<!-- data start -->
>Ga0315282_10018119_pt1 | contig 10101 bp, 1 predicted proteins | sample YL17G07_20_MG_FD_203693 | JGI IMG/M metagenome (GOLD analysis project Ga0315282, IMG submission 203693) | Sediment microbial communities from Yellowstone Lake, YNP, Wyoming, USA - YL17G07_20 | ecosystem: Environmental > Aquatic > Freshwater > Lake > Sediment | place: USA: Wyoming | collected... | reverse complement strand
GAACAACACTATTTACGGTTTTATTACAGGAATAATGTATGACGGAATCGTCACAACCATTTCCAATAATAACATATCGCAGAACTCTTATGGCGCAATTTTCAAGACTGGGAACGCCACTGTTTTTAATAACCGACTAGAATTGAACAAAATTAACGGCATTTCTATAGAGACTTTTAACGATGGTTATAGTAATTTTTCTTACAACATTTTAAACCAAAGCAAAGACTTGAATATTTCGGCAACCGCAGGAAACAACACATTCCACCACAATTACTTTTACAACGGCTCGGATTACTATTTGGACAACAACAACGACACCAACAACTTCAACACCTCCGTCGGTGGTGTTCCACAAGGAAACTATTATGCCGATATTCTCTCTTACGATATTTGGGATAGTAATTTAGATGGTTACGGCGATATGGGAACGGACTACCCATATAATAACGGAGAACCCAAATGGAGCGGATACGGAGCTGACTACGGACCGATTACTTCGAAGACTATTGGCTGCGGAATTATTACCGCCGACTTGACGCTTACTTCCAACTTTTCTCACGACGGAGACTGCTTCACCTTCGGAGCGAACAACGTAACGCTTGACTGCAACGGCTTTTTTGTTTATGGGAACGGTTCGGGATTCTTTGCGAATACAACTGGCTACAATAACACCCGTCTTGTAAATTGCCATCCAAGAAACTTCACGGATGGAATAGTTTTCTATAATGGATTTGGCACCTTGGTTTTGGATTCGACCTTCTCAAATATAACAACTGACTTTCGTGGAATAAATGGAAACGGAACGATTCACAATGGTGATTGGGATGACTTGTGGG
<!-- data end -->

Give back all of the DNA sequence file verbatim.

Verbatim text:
>Ga0315282_10018119_pt1 | contig 10101 bp, 1 predicted proteins | sample YL17G07_20_MG_FD_203693 | JGI IMG/M metagenome (GOLD analysis project Ga0315282, IMG submission 203693) | Sediment microbial communities from Yellowstone Lake, YNP, Wyoming, USA - YL17G07_20 | ecosystem: Environmental > Aquatic > Freshwater > Lake > Sediment | place: USA: Wyoming | collected... | reverse complement strand
GAACAACACTATTTACGGTTTTATTACAGGAATAATGTATGACGGAATCGTCACAACCATTTCCAATAATAACATATCGCAGAACTCTTATGGCGCAATTTTCAAGACTGGGAACGCCACTGTTTTTAATAACCGACTAGAATTGAACAAAATTAACGGCATTTCTATAGAGACTTTTAACGATGGTTATAGTAATTTTTCTTACAACATTTTAAACCAAAGCAAAGACTTGAATATTTCGGCAACCGCAGGAAACAACACATTCCACCACAATTACTTTTACAACGGCTCGGATTACTATTTGGACAACAACAACGACACCAACAACTTCAACACCTCCGTCGGTGGTGTTCCACAAGGAAACTATTATGCCGATATTCTCTCTTACGATATTTGGGATAGTAATTTAGATGGTTACGGCGATATGGGAACGGACTACCCATATAATAACGGAGAACCCAAATGGAGCGGATACGGAGCTGACTACGGACCGATTACTTCGAAGACTATTGGCTGCGGAATTATTACCGCCGACTTGACGCTTACTTCCAACTTTTCTCACGACGGAGACTGCTTCACCTTCGGAGCGAACAACGTAACGCTTGACTGCAACGGCTTTTTTGTTTATGGGAACGGTTCGGGATTCTTTGCGAATACAACTGGCTACAATAACACCCGTCTTGTAAATTGCCATCCAAGAAACTTCACGGATGGAATAGTTTTCTATAATGGATTTGGCACCTTGGTTTTGGATTCGACCTTCTCAAATATAACAACTGACTTTCGTGGAATAAATGGAAACGGAACGATTCACAATGGTGATTGGGATGACTTGTGGG